While a bachelor’s degree in chemistry will open many entry-level doors in this field, a master’s or even PhD in a related specialization may also stand you in good stead for particularly high-level research roles.

Chemistry careers in the public sector

As well as careers for chemists as researchers in state-led initiatives, there are a growing number of government-funded careers in chemistry within areas such as law, policy, defense, public health and the environment.

Within law and policy, forensic careers are growing, particularly as the techniques used within forensic research continue to undergo rapid development. This is not all about collecting evidence; forensic experts may also be called upon to discuss findings in court, and chemical experts are needed to run analysis on existing policies in order to ensure they’re up to date with scientific developments. While advanced careers in law are out of reach with just a chemistry degree, many entry-level roles and specialized consultancy jobs may be available to chemistry graduates with a particular interest in law and/or policy.

If you decide to pursue scientific roles in public policy, there’s a chance you’ll get to conduct research that will help shape your country’s science policy, and national health and safety regulations.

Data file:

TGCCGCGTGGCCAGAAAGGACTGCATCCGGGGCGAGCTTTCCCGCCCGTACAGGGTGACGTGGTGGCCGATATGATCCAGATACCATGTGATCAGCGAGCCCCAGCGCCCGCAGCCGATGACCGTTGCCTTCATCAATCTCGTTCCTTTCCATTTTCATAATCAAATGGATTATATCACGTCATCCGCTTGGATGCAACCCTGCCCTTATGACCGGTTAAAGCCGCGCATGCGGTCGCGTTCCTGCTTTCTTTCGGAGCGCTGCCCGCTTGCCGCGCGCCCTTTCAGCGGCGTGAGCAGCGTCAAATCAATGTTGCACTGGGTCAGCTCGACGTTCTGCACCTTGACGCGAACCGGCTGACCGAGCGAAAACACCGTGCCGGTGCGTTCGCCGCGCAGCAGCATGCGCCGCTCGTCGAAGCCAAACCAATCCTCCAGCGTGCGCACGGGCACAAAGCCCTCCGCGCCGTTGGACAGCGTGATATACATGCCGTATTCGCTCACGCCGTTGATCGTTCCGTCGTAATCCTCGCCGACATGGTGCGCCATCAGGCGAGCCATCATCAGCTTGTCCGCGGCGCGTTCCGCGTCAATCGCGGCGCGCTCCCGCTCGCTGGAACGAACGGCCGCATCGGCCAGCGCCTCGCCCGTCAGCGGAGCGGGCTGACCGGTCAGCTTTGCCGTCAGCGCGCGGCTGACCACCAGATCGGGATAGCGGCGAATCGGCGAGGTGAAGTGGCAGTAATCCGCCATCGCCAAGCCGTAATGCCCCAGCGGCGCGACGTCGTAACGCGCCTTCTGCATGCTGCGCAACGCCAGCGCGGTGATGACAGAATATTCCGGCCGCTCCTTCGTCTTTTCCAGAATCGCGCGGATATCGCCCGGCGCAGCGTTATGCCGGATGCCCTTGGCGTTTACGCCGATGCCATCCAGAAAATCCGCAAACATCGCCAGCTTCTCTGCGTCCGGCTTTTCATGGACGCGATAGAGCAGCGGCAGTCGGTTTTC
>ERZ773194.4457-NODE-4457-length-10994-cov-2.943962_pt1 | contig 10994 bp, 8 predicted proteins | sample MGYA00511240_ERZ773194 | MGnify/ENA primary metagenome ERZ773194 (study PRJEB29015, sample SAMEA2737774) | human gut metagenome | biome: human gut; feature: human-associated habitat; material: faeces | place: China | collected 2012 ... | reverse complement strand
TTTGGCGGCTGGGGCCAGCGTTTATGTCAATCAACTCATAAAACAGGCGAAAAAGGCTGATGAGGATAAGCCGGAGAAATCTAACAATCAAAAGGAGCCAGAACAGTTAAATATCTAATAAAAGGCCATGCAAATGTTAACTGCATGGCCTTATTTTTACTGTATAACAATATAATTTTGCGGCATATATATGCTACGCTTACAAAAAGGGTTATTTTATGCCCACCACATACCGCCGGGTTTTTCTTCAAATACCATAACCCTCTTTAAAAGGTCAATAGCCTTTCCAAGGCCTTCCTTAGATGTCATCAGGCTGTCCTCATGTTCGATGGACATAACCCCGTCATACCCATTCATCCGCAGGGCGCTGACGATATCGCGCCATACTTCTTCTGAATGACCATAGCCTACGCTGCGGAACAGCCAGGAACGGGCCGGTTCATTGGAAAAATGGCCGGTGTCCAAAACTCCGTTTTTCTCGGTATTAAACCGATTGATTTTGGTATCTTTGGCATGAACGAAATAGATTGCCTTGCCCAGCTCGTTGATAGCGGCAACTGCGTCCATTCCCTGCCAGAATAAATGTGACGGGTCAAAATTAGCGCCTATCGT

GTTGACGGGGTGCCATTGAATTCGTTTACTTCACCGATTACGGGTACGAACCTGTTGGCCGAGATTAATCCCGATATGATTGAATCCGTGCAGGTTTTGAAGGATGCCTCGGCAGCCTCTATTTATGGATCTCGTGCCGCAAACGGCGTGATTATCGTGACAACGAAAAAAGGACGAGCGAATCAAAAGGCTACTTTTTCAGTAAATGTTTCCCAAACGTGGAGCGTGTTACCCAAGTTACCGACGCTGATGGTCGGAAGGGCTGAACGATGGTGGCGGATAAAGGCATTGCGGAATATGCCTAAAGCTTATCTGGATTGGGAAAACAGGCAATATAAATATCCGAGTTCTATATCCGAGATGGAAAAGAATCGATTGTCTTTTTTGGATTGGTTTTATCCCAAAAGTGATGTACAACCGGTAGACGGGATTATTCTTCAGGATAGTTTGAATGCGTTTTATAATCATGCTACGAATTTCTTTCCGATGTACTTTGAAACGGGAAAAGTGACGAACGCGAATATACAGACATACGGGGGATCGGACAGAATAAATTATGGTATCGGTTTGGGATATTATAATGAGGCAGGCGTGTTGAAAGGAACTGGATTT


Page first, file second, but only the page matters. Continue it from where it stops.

Public-sector opportunities for chemistry graduates keen to focus on environmental issues include environmental consultancy, agriculture and chemical diagnostics. These roles all focus on the chemical state of the Earth’s environment and analysis of relevant data, (e.g. meteorological data or chemical analysis of soil, water and by-products). The aims of such work will vary, for example, identifying ways to improve crop yield, or providing reports on the effects of certain chemicals on the natural environment. This knowledge can then impact on future environmental policy and regulations.

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This ‘What Can You Do With a Chemistry Degree?’ article is part of series of careers advice articles published on TopUniversities.com

This article was written in May 2015 and updated in November 2019.

We have also covered artbiologybusinesscommunicationscomputer scienceEnglishengineeringfashionhistorygeographylawmarketingmathematicsperforming artsphilosophypolitics, psychologysociologyeconomics and physics.

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This article was originally published in May 2015 . It was last updated in April 2021

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Laura is a former staff writer for TopUniversities.com, providing advice and guidance for students on a range of topics helping them to choose where to study, get admitted and find funding and scholarships. A graduate of Queen Mary University of London, Laura also blogs about student life.